“Do not think that I have come to bring peace to the earth; I have not come to bring peace, but a sword.
For I have come to set a man against his father, and a daughter against her mother, and a daughter-in-law against her mother-in-law; and one’s foes will be members of one’s own household.
Whoever loves father or mother more than me is not worthy of me; and whoever loves son or daughter more than me is not worthy of me, and whoever does not take up the cross and follow me is not worthy of me.
Those who find their life will lose it, and those who lose their life for my sake will find it.”
–Matthew 10: 34-39 (NRSV translation)
When I had just one child, still determined to be the perfect mother, I had this idea for a Family Rule Book. I also wanted a Family Creed, but that idea died even more quickly than the Family Rule Book. I wanted everyone to contribute to this book. Adam, my firstborn, not yet age 4, was puzzled. I believe his logic was something like, why would I want to make rules that I have to follow?
Still I persisted. I suggested things like: In this family, we love one another. We forgive one another. We help one another. We either finish the ice cream or leave a reasonable amount for the next person.
Adam, however, was not thinking about matters of such magnitude. At the time, he was learning the fine art of getting himself dressed. Which might explain why, when pressed, his contribution to The Family Rule Book was:
Never, ever put your head through the armhole.
The Family Rule book never really caught on, but it turns out I wasn’t that far off with the concept: I wanted to clarify that we had shared values and general agreement about how we would treat one another.
I listened to a lecture entitled: Communicating Across Political Divides, hosted by No Space for Hate. Before the lecture, we were encouraged to take a quiz that would reveal to us the weight we placed on differing categories of morality as described in Moral Foundations Theory. The categories are:
- Care vs. Harm
- Fairness vs. Cheating
- Loyalty vs. Betrayal
- Authority vs. Subversion
- Purity (or Sanctity) vs. Degradation
- Liberty (or Freedom) vs. Oppression
When I engage in conversation, particularly with someone who does not view the world the same way as I do, politically or otherwise, chances are that we both come to the conversation standing on different moral foundations. For example, if you have a conversation with someone whose primary moral value is freedom, while yours is care for creation and people, you can see how they might be more invested in owning a firearm because it represents to them the freedom to protect themselves and their family. In the same way, you might be more invested in seeing people, including the person to whom you are speaking, not owning a firearm, because you are invested in seeing a reduction in the incidents of school shootings and other random acts of violence in which a firearm in the wrong hands was a variable.
Sidebar: This post is not about the gun debate. I only use that as an illustration of how the moral foundations on which we stand complicate our ability to talk across divides of all kinds, including political ones.
I think what I was trying to get to with my Family Rulebook idea, was to articulate in a way that a four-year-old might grasp, the moral foundations I hoped for our family.
I have a friend whose child routinely was sent away from groups of children who were playing outside in the neighborhood. When she asked the parent of one host home why she allowed such hurtful expulsion from the group, the parent told her: “the kids don’t want to play with him. He makes them uncomfortable. They think he’s a faggot. And I’m not going to force them to play with anyone who makes them uncomfortable.”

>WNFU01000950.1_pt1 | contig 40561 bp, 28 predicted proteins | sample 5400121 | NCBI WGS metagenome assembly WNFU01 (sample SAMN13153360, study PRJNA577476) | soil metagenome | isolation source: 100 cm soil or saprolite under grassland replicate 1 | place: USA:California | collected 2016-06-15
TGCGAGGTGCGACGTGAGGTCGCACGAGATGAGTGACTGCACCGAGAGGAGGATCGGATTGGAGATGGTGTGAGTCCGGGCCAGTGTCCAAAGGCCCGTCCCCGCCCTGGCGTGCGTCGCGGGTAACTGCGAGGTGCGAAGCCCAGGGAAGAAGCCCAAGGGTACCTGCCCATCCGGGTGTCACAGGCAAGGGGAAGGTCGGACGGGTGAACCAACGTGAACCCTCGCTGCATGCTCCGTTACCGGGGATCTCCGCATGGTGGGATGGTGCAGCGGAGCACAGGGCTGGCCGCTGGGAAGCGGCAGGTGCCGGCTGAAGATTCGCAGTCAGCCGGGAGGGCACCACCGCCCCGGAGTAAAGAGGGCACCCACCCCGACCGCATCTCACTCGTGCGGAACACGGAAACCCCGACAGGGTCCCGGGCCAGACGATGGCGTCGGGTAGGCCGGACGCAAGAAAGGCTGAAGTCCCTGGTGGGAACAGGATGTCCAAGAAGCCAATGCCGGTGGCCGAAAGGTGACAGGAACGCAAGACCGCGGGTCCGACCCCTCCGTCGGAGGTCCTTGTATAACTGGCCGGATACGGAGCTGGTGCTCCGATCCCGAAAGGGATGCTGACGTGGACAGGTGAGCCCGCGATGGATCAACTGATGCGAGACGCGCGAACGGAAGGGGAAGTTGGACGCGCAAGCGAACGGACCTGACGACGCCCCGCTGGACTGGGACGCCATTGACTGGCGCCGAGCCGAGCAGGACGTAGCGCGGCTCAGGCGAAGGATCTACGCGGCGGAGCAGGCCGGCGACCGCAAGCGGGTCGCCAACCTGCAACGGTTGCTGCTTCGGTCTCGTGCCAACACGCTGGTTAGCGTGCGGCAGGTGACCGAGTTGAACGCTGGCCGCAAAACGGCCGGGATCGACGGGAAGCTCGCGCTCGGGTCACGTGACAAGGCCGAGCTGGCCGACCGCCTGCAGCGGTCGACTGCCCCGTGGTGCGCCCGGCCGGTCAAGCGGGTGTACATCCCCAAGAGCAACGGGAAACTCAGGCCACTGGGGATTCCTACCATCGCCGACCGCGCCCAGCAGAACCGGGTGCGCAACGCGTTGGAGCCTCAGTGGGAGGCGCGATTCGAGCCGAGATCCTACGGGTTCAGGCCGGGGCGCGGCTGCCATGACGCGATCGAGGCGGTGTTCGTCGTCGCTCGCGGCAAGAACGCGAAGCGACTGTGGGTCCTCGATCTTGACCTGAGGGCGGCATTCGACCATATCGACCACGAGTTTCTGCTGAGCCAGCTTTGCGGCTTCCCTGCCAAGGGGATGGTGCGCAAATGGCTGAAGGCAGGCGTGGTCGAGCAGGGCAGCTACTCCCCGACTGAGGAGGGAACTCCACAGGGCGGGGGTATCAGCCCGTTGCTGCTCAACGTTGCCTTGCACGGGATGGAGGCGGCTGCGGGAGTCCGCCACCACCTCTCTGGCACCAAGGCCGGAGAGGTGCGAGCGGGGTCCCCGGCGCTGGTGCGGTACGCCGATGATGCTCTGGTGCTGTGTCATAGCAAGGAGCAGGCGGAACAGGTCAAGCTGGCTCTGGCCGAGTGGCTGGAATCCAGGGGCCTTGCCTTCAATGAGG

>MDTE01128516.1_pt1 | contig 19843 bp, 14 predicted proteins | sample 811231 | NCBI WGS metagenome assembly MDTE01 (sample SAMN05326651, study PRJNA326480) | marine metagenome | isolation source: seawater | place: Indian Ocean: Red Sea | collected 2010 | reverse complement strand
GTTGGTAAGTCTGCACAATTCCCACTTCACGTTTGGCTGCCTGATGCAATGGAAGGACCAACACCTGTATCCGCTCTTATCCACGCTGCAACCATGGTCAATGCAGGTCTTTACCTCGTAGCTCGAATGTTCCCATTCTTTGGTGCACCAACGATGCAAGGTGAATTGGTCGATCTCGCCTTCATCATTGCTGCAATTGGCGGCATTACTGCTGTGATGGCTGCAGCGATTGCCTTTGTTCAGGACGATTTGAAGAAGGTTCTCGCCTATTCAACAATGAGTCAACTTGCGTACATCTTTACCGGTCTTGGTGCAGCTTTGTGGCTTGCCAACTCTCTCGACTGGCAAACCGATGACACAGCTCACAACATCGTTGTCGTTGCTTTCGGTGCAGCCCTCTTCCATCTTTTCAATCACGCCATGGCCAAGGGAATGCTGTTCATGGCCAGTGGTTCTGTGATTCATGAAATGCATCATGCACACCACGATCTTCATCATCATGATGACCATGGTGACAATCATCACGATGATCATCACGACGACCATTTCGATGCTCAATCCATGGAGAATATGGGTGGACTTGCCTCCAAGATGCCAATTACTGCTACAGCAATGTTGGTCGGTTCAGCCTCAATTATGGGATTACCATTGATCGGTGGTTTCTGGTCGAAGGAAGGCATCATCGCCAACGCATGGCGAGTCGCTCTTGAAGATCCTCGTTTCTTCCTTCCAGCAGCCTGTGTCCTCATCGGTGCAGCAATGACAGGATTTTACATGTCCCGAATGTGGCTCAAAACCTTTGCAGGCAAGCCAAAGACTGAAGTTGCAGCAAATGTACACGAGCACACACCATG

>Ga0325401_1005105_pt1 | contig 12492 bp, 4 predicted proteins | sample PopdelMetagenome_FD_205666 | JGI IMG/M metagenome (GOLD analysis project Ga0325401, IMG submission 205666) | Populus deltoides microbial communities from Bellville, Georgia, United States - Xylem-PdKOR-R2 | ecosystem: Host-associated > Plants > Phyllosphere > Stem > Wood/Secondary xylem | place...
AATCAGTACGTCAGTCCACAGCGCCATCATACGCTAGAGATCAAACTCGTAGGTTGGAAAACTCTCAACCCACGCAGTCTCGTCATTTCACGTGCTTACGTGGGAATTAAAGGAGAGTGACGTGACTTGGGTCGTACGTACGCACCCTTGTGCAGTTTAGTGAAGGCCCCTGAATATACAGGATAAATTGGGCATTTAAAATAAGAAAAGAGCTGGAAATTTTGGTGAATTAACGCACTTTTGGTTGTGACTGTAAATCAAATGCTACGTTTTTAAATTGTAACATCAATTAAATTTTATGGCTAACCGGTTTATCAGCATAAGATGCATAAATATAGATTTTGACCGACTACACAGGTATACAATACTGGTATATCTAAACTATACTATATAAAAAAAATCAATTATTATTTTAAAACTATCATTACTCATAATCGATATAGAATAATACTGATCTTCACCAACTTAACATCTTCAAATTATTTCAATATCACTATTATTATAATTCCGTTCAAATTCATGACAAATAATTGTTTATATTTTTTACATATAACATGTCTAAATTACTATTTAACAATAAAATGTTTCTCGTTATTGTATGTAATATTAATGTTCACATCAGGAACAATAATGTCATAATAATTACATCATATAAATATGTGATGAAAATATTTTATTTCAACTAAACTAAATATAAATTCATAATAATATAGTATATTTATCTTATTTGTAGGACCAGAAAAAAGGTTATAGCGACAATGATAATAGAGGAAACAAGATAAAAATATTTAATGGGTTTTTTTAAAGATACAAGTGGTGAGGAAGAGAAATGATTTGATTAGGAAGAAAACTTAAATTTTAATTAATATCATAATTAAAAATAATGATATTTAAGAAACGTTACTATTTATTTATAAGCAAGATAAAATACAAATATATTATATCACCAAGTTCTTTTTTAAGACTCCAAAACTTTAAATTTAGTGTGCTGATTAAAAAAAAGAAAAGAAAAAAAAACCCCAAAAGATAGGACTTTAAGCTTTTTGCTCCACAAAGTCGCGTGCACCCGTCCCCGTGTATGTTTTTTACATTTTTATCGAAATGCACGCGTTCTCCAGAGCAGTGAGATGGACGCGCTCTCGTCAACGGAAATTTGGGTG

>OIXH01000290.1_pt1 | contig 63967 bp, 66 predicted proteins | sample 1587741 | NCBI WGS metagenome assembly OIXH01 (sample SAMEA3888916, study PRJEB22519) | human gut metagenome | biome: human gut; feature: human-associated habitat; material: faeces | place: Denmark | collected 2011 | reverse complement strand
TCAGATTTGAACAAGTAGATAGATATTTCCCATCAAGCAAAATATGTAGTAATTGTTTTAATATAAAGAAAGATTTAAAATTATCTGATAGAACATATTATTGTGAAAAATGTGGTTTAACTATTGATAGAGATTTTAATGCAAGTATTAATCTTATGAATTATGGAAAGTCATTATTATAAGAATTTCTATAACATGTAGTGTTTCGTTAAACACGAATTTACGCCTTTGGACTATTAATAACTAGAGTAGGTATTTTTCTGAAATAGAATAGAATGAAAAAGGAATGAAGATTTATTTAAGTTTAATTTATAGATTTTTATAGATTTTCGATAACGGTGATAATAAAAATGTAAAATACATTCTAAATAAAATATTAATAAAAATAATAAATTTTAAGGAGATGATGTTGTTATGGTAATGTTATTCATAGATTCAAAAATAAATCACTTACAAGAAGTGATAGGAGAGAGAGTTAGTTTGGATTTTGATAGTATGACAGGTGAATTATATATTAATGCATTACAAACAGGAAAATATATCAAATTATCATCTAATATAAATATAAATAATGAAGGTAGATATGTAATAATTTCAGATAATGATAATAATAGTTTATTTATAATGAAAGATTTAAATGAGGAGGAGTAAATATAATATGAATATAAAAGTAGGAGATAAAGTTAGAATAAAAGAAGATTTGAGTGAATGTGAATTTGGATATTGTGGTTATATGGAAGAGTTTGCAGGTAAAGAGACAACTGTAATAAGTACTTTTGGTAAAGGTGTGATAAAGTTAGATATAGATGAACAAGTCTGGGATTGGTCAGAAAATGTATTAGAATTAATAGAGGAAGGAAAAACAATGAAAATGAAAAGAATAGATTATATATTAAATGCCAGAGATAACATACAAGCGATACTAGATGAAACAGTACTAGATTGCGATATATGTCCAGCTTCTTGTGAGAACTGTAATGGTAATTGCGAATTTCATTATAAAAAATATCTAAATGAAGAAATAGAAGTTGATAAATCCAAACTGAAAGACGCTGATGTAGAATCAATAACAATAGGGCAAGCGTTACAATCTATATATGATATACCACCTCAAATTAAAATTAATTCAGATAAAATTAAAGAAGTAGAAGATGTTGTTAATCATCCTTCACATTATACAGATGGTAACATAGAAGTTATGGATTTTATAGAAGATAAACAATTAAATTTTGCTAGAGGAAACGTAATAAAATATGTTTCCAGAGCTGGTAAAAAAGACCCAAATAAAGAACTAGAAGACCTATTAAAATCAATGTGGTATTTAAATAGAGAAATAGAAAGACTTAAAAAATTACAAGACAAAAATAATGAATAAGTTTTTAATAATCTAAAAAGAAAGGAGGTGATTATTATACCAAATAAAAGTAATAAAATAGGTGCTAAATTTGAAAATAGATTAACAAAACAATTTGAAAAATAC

Suffice to say that boy wasn’t a faggot, especially because a faggot is nothing more than a slur meant to shame and torment someone. As the character Juan, in the movie Moonlight, so eloquently put it: “Faggot is a word used to make gay people feel bad.”
The boy isn’t a faggot; neither is he gay. He does however have a high-functioning form of autism—something we now call Asperger Syndrome. And that did make him sufficiently quirky to be excluded by children over and over again, with the blessing of their parents.
I was reminded recently of a mother who was distressed because her 13-year-old said he hated her. If you’ve ever had your child say this, you can relate to how troubling it can be. It is a bit less concerning, when you hear that many parents have heard some variation of this from at least one child. Part of the reason that teens often say this is that they are striving to separate from their parents, and their first attempts to do so can be impulsive and hurtful.
Still, one reason that some parents find the inevitable separation that children seek as a threat is because they want to keep their children close. They want to protect them.
In fact, there are some who think that one way to protect children–to extend the love and security a family offers– is to see that those children are protected by the love and security of ‘Good Churches.’ Unfortunately, what is meant by a ‘Good Church’ is often at odds with Jesus’ values of inclusion, love of neighbor, and hospitality that is extended to all. In fact, many people also use the term, Family Values, in a narrow way to describe a specific kind of family, one that has a father and a mother, of the same race, two or more children, (and perhaps a well-behaved dog on a leash.)
In today’s world, few families look like that. Today, a family might have two mothers or two fathers or one parent. Today’s families include adopted children and multi-racial children. They have grandparents living with them, or friends who are not blood but who are like family.
Unreasonably trying to protect children from the outside world, from people who look or behave differently than their immediate family, is not part of God’s plan – it is a human desire. Churches that have a narrow understanding of who ought to be included or worse yet, who advocate for the exclusion of entire groups of people, are more invested in serving their own need for control than of serving the Creator who made such a diverse creation.
Even if a church extends its definition of family to be one that is more diverse and inclusive, placing the human family on a pedestal is simply not what Jesus would do. A colleague of mine, Rev. Fritz Wendt, explains it this way: